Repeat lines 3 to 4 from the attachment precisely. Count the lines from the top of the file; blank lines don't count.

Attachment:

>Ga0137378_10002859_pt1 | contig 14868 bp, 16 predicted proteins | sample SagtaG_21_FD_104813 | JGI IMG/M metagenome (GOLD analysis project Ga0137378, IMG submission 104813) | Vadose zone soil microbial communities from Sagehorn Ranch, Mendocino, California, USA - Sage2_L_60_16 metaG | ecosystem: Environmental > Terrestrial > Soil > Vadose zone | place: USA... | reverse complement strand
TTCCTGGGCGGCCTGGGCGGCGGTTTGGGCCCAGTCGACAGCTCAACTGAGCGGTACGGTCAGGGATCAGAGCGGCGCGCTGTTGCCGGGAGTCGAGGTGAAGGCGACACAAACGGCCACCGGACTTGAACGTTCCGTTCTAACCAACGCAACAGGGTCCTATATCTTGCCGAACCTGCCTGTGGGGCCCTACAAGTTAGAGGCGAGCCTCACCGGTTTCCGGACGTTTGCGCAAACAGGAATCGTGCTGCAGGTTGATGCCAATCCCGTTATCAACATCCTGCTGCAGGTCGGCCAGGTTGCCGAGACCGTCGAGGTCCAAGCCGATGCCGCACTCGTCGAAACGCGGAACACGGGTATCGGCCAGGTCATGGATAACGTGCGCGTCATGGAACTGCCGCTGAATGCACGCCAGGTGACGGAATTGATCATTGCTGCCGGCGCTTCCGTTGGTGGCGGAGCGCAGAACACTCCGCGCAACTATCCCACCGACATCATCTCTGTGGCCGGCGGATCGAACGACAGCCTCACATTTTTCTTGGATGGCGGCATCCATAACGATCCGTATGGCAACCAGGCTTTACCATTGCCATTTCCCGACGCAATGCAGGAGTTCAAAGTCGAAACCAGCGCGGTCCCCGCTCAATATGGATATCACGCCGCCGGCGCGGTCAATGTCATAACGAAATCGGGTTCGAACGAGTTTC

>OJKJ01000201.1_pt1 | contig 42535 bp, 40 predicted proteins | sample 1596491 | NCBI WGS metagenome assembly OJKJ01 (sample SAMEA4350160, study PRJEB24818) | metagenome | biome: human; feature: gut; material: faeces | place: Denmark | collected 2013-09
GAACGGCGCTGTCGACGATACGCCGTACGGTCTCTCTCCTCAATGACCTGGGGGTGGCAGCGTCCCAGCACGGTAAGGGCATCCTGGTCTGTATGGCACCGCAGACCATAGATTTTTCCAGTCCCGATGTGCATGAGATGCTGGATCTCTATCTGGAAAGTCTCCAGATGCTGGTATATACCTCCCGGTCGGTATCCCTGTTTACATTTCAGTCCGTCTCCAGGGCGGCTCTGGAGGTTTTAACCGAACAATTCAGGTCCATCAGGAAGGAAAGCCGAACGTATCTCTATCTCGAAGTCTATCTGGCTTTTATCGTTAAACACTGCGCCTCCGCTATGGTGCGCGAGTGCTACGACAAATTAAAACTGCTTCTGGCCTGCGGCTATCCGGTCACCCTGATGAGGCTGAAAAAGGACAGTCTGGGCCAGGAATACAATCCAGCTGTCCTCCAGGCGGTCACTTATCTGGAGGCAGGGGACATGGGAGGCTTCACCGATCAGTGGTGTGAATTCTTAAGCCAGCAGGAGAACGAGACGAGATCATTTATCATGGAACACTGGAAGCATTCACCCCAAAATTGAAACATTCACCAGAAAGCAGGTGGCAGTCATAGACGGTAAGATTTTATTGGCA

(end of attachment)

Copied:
>OJKJ01000201.1_pt1 | contig 42535 bp, 40 predicted proteins | sample 1596491 | NCBI WGS metagenome assembly OJKJ01 (sample SAMEA4350160, study PRJEB24818) | metagenome | biome: human; feature: gut; material: faeces | place: Denmark | collected 2013-09
GAACGGCGCTGTCGACGATACGCCGTACGGTCTCTCTCCTCAATGACCTGGGGGTGGCAGCGTCCCAGCACGGTAAGGGCATCCTGGTCTGTATGGCACCGCAGACCATAGATTTTTCCAGTCCCGATGTGCATGAGATGCTGGATCTCTATCTGGAAAGTCTCCAGATGCTGGTATATACCTCCCGGTCGGTATCCCTGTTTACATTTCAGTCCGTCTCCAGGGCGGCTCTGGAGGTTTTAACCGAACAATTCAGGTCCATCAGGAAGGAAAGCCGAACGTATCTCTATCTCGAAGTCTATCTGGCTTTTATCGTTAAACACTGCGCCTCCGCTATGGTGCGCGAGTGCTACGACAAATTAAAACTGCTTCTGGCCTGCGGCTATCCGGTCACCCTGATGAGGCTGAAAAAGGACAGTCTGGGCCAGGAATACAATCCAGCTGTCCTCCAGGCGGTCACTTATCTGGAGGCAGGGGACATGGGAGGCTTCACCGATCAGTGGTGTGAATTCTTAAGCCAGCAGGAGAACGAGACGAGATCATTTATCATGGAACACTGGAAGCATTCACCCCAAAATTGAAACATTCACCAGAAAGCAGGTGGCAGTCATAGACGGTAAGATTTTATTGGCA